French    German    Spain    Italian    Arabic    Chinese Simplified    Russian

Western Civilisation

Join Gab (@StFerdinandIII) Western Civilisation was and is superior to anything Islam has developed.  Islam has not aided in the development of the modern world; in fact civilisation has only been created in spite of Islam.  Raising the alarm about the fascism called Submission since 2000.  

Back     Printer Friendly Version  

Friday, May 6, 2011

Bookmark and Share

Teutonic Knights: Desmond Seward's 'The Monks of War', 1972, Penguin books.

The eastern European Crusade.

by Ferdinand III


Formed in 1198 the Teutonic Knightly Order was a prime force in the civilising of large swathes of land in what is now Poland, the Baltics and the northern Ukraine. There is little doubt that without the ruthless mission of the Teutonic Knights, these parts of Eastern Europe would have remained pagan, backwards, uncivilised and completely outside the realm of European development. In a short 200 years these Knights of Christ dragged an illiterate, impoverished and pre-medieval world into the orbit of European civilisation.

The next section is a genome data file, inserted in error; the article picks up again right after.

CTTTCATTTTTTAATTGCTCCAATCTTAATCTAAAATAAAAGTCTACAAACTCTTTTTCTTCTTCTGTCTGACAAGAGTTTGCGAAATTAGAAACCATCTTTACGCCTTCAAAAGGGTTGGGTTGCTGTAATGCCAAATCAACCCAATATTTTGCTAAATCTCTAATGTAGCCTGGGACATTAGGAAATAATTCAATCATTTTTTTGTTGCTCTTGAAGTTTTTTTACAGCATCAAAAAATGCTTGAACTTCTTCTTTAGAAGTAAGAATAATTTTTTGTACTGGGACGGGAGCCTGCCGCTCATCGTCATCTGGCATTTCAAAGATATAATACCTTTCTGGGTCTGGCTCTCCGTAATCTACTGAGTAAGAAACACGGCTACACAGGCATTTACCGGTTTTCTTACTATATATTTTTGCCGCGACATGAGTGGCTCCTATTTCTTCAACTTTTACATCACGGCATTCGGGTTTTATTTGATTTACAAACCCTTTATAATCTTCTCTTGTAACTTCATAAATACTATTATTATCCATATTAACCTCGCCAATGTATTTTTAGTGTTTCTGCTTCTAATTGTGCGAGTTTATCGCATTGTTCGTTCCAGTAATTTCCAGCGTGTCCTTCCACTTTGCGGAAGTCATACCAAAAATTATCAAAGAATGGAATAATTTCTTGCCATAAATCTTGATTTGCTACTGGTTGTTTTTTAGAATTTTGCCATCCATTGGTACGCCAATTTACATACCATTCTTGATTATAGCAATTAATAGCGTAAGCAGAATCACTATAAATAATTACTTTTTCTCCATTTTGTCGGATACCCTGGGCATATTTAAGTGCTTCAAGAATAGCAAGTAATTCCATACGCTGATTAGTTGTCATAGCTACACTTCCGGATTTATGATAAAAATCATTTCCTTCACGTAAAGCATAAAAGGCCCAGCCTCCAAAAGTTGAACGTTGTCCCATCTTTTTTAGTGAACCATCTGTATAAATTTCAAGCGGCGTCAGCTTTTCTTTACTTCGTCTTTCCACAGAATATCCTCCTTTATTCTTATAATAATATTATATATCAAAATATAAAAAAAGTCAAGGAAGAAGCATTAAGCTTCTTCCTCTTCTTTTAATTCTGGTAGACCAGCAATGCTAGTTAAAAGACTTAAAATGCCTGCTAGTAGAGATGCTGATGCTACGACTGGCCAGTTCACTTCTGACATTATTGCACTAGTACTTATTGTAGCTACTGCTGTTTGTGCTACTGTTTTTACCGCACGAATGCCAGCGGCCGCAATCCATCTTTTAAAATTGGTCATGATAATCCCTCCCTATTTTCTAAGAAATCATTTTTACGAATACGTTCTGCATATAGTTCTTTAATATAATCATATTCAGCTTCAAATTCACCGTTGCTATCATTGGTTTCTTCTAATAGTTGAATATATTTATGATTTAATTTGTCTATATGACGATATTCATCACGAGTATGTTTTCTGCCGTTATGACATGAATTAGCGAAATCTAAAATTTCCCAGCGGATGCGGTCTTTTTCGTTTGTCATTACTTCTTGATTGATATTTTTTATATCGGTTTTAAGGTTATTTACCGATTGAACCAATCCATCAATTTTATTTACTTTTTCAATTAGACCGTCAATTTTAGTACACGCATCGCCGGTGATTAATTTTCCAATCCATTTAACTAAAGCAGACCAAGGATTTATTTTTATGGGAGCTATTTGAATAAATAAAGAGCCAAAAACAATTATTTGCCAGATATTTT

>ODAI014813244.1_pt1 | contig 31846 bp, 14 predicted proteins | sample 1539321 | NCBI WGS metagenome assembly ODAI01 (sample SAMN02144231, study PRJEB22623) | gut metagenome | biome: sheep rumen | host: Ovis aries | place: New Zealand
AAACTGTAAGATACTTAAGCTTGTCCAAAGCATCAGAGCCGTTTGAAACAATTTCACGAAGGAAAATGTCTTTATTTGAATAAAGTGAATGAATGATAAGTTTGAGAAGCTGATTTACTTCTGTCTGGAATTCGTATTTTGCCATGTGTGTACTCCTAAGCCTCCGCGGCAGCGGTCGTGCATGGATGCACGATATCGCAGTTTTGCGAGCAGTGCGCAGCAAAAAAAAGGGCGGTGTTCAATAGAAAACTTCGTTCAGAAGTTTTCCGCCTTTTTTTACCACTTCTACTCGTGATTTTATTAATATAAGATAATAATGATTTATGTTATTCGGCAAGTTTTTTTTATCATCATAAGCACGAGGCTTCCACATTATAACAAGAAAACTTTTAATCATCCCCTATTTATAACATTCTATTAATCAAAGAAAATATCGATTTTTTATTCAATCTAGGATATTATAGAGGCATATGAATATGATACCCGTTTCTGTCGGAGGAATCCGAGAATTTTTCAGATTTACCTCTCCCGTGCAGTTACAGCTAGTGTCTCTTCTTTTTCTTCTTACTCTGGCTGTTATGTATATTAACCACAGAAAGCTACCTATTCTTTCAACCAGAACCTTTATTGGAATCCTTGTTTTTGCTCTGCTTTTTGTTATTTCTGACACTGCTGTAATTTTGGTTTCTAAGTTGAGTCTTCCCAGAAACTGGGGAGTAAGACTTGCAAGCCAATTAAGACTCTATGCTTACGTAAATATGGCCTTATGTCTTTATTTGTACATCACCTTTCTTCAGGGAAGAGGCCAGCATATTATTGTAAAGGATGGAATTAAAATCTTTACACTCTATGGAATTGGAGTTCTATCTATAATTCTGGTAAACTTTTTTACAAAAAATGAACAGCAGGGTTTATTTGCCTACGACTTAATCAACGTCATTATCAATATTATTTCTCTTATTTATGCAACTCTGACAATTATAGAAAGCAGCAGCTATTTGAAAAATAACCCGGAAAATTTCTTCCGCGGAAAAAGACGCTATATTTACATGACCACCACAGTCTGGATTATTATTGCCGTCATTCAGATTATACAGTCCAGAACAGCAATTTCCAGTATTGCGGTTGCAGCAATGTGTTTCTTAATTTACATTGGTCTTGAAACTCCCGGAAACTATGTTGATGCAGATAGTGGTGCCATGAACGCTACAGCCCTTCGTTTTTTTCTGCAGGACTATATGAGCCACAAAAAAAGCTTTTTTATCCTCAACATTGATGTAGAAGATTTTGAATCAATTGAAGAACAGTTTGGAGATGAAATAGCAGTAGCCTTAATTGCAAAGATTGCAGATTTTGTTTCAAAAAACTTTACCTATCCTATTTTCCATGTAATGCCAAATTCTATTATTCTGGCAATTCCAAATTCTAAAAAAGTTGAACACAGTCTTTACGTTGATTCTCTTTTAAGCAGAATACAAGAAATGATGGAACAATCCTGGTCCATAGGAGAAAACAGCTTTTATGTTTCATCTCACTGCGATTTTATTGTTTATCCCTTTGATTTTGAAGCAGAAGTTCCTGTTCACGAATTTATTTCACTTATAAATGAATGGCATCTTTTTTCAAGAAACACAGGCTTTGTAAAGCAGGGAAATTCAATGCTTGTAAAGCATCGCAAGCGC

For cultural Marxists the Teutonic Knights were just another band of savage Christians, axing, stabbing, and stampeding their way into infamy. The black crossed, white robbed monkish soldier is usually portrayed as a dour, celibate German Teuton, large in size, saddled onto an even larger framed horse, singing hymns to Jesus, while fighting and killing the enemies of the church. Eisenstein's great film 'Alexander Nevsky', shot during the 1930s and which depicts Nevsky's great slaughter of the Teutonic Order at the battle of Lake Pepsius in 1243 as the Teutons attempted to invade Russia and seize the rich trading city of Novgorod or New City, is probably the best and most extreme caricature of the order. While somewhat entertaining the popular view of the order is of course wrong.

Mr. Seward's excellent compendium of the Orders 'The Monks at War', gives some rather outstanding examples of the civilising attitude and objectives, that animated all of the major Catholic military orders [the Crusades were entirely a Catholic enterprise of course]; including the Teutonic order in the marches and marshes of north central and eastern Europe.